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   How To Text Teens

Here's how to contact teens by texting messages to their cell phone by using your computer. Sending a text message from an email account to cell phone is as simple as typing. Teens always seem to read their text messages, but seldom answer phone calls. Anyone who wants to contact a teen must learn to text messages.

Senior Boomers sometimes have a difficult time using the more traditional method of trading text messages by using a cell phone because the buttons are too small. However, any parent or grandparent who can type, can also “text" from their computer email account. 

You need to know:

Child’s cell phone number 
Child’s area code for cell phone number 
Name of child’s cell phone service provider, i.e. Verizon, Sprint, AT&T, etc.
The Secret email account for that provider (see below)

To Send Text Message from Email:
1) Open your email browser on your computer. 
2) Type in your teen's cell phone number in the TO: field 
          (including area code, no dashes or spaces)
3) Follow the phone number with the traditional "@" character (no spaces)
4) After the "@", type in one of the following email accounts based on which cell phone service provider your teen is using:

Verizon - 
AT&T - 
T-Mobile - 
Nextel - 
Sprint - 
Qwest -

Here is an example of how text messaging looks for a teen with a Verizon cell phone: (no embedded spaces).

Some Text Message rules to know
1) Keep it Short - you only get 125 characters (not words) per message.
The technical name for text messaging is Short Message Service (SMS), and it is a protocol designed exclusively for cell phones. After 125 characters the message will be truncated, meaning that it will get cut off. This varies among different phone plans, but children and teens are more likely to read a message if it is short. So keep it short.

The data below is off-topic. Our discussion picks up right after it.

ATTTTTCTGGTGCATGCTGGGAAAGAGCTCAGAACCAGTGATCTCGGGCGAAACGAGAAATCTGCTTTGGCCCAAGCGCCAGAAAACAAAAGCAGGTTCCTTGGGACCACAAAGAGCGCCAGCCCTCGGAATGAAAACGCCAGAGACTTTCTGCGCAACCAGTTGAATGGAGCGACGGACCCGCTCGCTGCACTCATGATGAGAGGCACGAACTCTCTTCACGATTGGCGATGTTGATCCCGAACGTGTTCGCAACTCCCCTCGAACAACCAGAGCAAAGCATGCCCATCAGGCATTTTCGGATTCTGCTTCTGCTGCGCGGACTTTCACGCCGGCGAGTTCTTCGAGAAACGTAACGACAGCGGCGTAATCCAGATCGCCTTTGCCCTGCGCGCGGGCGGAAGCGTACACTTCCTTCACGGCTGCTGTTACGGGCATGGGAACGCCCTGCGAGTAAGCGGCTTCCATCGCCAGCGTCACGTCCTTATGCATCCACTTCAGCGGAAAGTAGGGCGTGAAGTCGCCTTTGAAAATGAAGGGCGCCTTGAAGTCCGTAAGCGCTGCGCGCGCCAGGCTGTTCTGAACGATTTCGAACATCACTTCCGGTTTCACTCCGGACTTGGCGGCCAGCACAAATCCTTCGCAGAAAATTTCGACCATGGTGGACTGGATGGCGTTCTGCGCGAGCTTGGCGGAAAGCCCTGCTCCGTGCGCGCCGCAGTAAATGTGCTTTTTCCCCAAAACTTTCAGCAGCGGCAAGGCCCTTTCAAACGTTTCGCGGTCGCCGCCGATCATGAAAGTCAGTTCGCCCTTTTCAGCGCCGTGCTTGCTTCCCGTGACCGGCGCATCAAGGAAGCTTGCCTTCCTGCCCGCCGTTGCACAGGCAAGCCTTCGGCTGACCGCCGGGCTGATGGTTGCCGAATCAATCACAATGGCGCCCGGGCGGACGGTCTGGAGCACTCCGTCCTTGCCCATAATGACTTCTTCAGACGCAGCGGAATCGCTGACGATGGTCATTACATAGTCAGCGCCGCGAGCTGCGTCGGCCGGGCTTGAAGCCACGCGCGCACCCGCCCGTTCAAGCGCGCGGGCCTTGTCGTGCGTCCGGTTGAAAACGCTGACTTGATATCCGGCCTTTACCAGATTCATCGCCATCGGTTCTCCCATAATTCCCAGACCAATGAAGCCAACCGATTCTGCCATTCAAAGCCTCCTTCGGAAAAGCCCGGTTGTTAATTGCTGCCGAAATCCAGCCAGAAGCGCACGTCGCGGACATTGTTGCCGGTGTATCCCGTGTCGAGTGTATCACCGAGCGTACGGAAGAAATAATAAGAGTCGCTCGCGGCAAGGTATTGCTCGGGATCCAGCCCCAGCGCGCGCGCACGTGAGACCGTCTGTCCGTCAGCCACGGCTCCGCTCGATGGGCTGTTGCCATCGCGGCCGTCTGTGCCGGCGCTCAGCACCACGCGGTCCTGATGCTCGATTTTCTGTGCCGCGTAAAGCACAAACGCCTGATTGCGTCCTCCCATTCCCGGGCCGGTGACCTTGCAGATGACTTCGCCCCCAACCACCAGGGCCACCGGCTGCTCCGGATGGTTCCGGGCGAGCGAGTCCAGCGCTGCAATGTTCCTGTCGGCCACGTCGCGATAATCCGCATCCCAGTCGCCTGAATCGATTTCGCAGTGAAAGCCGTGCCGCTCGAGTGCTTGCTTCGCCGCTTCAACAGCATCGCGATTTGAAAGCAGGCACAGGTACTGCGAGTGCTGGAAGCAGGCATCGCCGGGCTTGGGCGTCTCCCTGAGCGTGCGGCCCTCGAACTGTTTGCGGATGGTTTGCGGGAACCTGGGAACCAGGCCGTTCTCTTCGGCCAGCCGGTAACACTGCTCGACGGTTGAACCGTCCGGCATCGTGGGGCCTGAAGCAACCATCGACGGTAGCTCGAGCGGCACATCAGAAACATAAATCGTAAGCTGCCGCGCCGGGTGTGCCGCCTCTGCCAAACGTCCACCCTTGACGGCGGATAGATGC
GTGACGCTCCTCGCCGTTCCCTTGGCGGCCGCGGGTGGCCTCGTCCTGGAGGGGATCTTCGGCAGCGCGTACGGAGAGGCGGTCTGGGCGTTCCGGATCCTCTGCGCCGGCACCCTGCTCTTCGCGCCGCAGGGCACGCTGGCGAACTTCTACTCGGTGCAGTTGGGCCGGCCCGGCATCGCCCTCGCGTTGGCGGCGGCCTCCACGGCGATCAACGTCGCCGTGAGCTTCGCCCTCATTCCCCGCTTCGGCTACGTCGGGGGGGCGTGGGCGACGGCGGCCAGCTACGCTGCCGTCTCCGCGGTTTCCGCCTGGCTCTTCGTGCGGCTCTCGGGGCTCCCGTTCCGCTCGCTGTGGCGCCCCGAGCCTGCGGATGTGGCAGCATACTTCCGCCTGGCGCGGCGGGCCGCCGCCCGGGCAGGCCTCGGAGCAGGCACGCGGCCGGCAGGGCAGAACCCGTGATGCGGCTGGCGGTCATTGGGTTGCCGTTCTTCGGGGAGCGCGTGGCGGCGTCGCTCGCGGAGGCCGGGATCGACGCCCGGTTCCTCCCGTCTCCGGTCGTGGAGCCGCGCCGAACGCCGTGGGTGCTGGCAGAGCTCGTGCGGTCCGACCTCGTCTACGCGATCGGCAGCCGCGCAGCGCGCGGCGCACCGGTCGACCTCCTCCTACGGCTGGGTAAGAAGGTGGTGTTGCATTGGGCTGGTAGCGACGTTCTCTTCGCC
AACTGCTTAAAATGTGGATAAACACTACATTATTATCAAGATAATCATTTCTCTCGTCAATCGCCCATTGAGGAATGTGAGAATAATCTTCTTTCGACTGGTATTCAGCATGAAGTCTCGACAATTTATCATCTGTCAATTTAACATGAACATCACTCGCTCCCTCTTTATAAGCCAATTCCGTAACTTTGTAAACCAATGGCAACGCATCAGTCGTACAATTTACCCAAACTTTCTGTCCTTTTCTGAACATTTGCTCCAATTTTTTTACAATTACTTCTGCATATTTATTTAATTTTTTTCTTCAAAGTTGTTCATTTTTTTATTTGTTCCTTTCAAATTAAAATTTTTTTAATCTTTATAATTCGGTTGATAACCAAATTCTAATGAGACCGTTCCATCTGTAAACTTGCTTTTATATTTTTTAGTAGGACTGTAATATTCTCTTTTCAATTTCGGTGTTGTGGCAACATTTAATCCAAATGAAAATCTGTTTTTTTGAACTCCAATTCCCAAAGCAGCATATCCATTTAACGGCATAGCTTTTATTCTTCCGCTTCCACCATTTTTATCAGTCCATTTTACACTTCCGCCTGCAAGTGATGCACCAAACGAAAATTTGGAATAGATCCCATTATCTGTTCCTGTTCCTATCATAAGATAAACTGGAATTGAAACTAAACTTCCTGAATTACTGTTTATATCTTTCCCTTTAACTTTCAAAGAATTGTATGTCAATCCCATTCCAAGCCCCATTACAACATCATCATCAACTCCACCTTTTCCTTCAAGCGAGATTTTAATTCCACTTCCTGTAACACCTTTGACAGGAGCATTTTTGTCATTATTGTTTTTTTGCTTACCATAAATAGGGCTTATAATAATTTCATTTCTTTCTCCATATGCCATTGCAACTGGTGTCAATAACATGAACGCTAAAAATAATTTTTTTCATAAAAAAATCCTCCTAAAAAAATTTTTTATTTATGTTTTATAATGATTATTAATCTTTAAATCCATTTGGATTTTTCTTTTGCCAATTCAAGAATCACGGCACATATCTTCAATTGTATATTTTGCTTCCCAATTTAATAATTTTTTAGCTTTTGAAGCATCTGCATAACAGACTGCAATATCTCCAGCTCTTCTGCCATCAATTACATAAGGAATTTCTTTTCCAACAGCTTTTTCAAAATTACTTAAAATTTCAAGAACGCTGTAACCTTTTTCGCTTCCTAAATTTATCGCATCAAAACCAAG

2) Neat trick to help send longer text messages is to start your message in the Subject Box instead of the Body Box of your email. When you run out of room in the Subject Box, continue your message in the Body Box. The character count restriction is for the Body, the Subject doesn't count against the limit.

3) Cost to Send Text Message from Email
A text sent from a computer is (usually) free to you. However the teen may incur a charge for any text message (s)he receives, sends or replies to. The cost is usually 10 cents or 20 cents per message, but with the quantity of messages most teens trade in a single day, most teens are on some form of unlimited texting plan with the phone company (or they soon will be, now that you are texting them!).

4) Test Your New Found Power!
Here’s a fast and fabulous way for grandparents to test if they are texting messages properly: Type this into the subject line, then type nothing more, "Bobby do u want a present or money 4 ur birthday? Love G-ma" You'll know right away if the teen received your text message!

Texting messages to teens is often better than phoning. Teens react better to text messaging and will read messages and respond if they are kept short.